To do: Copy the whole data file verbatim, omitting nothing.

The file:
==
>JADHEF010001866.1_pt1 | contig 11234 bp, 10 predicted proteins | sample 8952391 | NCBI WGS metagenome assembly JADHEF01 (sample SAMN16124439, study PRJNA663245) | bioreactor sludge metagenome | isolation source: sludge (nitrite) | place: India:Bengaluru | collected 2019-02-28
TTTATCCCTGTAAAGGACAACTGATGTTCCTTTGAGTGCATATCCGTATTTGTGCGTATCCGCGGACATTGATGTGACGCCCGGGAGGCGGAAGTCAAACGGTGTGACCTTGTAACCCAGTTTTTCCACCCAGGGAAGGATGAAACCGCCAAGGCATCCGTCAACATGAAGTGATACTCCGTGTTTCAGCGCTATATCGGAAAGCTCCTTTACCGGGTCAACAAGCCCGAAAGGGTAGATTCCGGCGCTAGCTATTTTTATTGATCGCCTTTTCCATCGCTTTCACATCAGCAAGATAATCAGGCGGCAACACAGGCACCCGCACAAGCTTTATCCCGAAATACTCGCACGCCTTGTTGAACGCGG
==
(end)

>JADHEF010001866.1_pt1 | contig 11234 bp, 10 predicted proteins | sample 8952391 | NCBI WGS metagenome assembly JADHEF01 (sample SAMN16124439, study PRJNA663245) | bioreactor sludge metagenome | isolation source: sludge (nitrite) | place: India:Bengaluru | collected 2019-02-28
TTTATCCCTGTAAAGGACAACTGATGTTCCTTTGAGTGCATATCCGTATTTGTGCGTATCCGCGGACATTGATGTGACGCCCGGGAGGCGGAAGTCAAACGGTGTGACCTTGTAACCCAGTTTTTCCACCCAGGGAAGGATGAAACCGCCAAGGCATCCGTCAACATGAAGTGATACTCCGTGTTTCAGCGCTATATCGGAAAGCTCCTTTACCGGGTCAACAAGCCCGAAAGGGTAGATTCCGGCGCTAGCTATTTTTATTGATCGCCTTTTCCATCGCTTTCACATCAGCAAGATAATCAGGCGGCAACACAGGCACCCGCACAAGCTTTATCCCGAAATACTCGCACGCCTTGTTGAACGCGG